PMC in Senegal
PMC began working in Senegal in 2007. Senegal has a population over 14 million and the present annual growth rate is 2.39 percent, resulting in a doubling of the population in 29 years if left unchanged.
PMC has broadcast two radio serial dramas in Senegal with tremendous success. Ngelawu Nawet (“Winds of Hope”) was broadcast nationally and a survey revealed a 52 percent listenership. That same survey also revealed that listeners stating that HIV/AIDS could be prevented by using a condom was 6.5 times greater than non-listeners and listeners were 6.3 times more likely to state that women should be 18 years old or older before marriage. Coñal Keele (“Harvesting the Seeds of Life”) aired in the Matam region and had similar results, revealing listeners stating that HIV/AIDS could be prevented by being faithful to one partner at a rate 6.1 times greater than non-listeners.
Listeners of PMC's radio drama Ngelawu Nawet in Senegal were 6.5 times more likely to state that a condom could prevent HIV/AIDS.
Projected Population Growth
60% of women in Senegal see justification for a man beating his wife.
- Growth Rate Compared to World: 25th (CIA, 2017)
- Total Fertility Rate: 4.28 children/woman (CIA, 2017)
- Births By Age 18: 21.5% (UNICEF Adolescents Indicators, 2008-2012)
- Contraceptive Prevalence Rate: 23.3% (CIA, 2015)
- HIV/AIDS Adult Prevalence Rate: 0.5% (CIA, 2012)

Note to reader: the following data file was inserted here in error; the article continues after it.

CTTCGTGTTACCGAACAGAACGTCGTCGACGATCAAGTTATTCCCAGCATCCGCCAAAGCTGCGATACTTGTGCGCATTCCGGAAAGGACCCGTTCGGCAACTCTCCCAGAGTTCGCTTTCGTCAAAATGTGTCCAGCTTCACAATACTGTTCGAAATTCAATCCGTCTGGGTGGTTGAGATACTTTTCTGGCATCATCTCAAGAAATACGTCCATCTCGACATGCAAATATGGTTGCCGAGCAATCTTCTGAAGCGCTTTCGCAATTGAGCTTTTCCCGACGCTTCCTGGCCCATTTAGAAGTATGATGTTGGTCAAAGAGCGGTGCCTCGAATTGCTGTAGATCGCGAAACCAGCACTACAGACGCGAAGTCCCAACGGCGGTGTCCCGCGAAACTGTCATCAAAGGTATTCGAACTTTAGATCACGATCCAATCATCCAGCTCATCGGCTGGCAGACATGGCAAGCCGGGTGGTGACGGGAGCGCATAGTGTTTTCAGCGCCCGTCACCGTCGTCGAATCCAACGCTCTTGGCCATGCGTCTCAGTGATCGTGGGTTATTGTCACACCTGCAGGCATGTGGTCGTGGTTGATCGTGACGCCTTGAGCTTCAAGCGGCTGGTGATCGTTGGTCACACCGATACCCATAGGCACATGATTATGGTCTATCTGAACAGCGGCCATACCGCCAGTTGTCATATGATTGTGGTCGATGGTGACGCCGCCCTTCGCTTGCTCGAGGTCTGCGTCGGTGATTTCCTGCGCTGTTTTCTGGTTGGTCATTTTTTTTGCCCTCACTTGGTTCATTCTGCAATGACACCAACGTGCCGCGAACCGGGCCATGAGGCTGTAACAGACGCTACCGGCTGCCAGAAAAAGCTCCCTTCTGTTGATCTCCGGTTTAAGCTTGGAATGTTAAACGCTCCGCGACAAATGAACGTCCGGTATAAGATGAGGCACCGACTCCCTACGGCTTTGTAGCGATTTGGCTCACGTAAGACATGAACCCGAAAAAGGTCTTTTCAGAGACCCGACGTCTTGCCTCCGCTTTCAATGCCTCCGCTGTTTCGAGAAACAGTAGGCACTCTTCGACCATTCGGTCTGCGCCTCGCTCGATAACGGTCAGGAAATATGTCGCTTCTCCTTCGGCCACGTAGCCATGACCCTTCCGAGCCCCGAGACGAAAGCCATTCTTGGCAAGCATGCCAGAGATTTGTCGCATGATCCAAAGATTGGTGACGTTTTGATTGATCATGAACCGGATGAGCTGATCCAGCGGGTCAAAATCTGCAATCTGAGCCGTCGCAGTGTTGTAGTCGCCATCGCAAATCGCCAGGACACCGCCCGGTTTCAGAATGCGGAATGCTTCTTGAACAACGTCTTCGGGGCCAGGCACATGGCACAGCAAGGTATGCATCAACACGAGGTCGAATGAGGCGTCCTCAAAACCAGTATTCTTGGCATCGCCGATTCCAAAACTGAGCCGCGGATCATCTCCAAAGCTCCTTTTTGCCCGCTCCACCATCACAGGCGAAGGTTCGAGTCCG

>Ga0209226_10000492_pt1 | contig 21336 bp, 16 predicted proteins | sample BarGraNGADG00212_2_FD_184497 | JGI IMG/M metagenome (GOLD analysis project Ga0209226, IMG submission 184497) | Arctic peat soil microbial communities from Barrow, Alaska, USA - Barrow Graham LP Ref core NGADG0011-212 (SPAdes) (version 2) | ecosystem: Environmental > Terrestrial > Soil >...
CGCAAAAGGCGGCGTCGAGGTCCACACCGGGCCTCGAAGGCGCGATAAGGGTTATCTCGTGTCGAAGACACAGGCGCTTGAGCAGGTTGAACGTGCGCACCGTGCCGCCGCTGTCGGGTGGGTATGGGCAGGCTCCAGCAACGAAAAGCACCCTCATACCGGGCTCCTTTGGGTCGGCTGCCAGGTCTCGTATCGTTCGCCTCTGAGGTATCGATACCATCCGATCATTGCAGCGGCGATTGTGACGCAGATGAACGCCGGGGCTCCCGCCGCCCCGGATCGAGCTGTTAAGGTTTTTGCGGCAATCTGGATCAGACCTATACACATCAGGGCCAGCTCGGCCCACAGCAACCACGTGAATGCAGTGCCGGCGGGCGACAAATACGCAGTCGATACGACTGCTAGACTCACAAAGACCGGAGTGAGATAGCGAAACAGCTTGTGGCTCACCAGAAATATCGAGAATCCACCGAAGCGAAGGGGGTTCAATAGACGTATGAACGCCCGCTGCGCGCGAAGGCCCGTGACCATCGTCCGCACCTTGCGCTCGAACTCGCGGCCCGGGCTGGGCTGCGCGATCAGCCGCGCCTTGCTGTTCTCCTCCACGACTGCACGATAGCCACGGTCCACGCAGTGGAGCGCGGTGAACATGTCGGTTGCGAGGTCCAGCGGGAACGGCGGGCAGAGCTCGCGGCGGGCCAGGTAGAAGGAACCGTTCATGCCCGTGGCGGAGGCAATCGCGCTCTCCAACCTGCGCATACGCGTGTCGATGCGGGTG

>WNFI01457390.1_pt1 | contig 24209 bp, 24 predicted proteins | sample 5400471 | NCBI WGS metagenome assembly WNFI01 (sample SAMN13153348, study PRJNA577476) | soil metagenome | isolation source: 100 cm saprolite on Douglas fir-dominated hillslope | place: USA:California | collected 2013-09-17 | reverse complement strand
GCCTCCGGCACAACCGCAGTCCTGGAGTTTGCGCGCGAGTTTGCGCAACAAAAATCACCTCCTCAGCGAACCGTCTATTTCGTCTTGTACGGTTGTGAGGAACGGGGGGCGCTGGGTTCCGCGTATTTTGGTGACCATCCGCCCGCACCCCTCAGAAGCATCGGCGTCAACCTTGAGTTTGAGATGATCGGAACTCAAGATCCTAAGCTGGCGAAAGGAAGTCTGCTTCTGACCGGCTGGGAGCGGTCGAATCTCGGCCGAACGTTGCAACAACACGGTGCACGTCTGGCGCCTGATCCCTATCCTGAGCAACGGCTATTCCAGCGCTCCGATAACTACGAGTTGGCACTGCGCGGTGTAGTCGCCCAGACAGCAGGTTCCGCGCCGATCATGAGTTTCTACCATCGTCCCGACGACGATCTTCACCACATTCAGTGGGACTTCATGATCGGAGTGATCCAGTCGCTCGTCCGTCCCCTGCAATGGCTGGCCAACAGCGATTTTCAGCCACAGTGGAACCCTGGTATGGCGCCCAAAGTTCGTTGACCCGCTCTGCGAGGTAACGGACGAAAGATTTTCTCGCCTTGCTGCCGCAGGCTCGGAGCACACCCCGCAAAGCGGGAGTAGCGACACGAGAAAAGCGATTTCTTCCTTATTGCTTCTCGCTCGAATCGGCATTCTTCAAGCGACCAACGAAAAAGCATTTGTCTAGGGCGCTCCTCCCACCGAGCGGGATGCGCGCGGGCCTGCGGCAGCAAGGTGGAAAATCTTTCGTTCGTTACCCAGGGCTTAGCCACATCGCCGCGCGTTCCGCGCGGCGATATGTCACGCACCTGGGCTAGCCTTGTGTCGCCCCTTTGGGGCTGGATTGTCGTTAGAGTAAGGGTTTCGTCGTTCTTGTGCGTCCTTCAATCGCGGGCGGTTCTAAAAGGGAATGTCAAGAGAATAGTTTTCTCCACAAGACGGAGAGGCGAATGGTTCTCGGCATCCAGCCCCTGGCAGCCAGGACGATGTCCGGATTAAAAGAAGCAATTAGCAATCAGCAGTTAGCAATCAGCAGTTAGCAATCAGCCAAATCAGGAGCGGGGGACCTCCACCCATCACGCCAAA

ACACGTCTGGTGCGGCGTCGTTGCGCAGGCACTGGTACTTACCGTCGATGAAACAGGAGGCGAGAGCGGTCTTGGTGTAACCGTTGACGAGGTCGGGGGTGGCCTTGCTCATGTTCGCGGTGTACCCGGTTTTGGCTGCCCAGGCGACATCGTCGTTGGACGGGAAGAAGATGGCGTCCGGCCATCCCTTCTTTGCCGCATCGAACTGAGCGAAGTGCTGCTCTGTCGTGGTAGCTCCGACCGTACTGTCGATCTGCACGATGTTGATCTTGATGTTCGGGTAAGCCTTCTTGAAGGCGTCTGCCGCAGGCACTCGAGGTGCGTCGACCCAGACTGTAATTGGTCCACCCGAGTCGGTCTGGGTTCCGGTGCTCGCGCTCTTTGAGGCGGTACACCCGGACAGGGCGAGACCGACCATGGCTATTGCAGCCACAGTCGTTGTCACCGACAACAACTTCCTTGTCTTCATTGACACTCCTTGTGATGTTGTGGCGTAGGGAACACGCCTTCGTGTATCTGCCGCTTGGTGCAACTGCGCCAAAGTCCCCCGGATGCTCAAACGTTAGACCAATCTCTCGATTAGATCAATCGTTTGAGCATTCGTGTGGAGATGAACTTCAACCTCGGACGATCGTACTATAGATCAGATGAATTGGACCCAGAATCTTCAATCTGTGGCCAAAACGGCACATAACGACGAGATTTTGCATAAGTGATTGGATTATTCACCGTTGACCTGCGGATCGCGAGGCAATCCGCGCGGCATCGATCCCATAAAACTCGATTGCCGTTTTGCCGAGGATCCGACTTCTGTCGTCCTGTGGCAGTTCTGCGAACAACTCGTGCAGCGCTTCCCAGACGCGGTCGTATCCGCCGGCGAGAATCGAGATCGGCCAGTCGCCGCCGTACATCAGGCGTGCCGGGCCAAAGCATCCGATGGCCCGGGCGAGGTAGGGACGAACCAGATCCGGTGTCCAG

- HIV/AIDS Compared to World: 64th (CIA, 2012)
- Female Genital Mutilation Prevalence Women: 25.7% (CIA Child Protection Indicators, 2002-2012)
- Female Genital Mutilation Prevalence Daughters: 18% (Child Protection Indicators, 2002-2012)
- Population Below International Poverty Line: 29.6% (UNICEF Economic Indicators, 2007-2011)
Senegal is located in western Africa. It has been politically stable since independence in 1960, but it is still one of the poorest countries in the world. Thirty-four percent of the population lives below the international poverty line on US $1.25 per day. Contraceptive use is still considered taboo in Senegalese society, with only 13 percent of the population admitting to using contraceptives. This has led to Senegal having one of the highest fertility rates in the world, with an average of almost five children per woman. In addition to frequent child bearing, Senegalese women face other reproductive health challenges, such as female genital mutilation which impacts 26 percent of Senegalese women.
Photo at left by Joe Penney, USAID.
Current World Population
Net Growth During Your Visit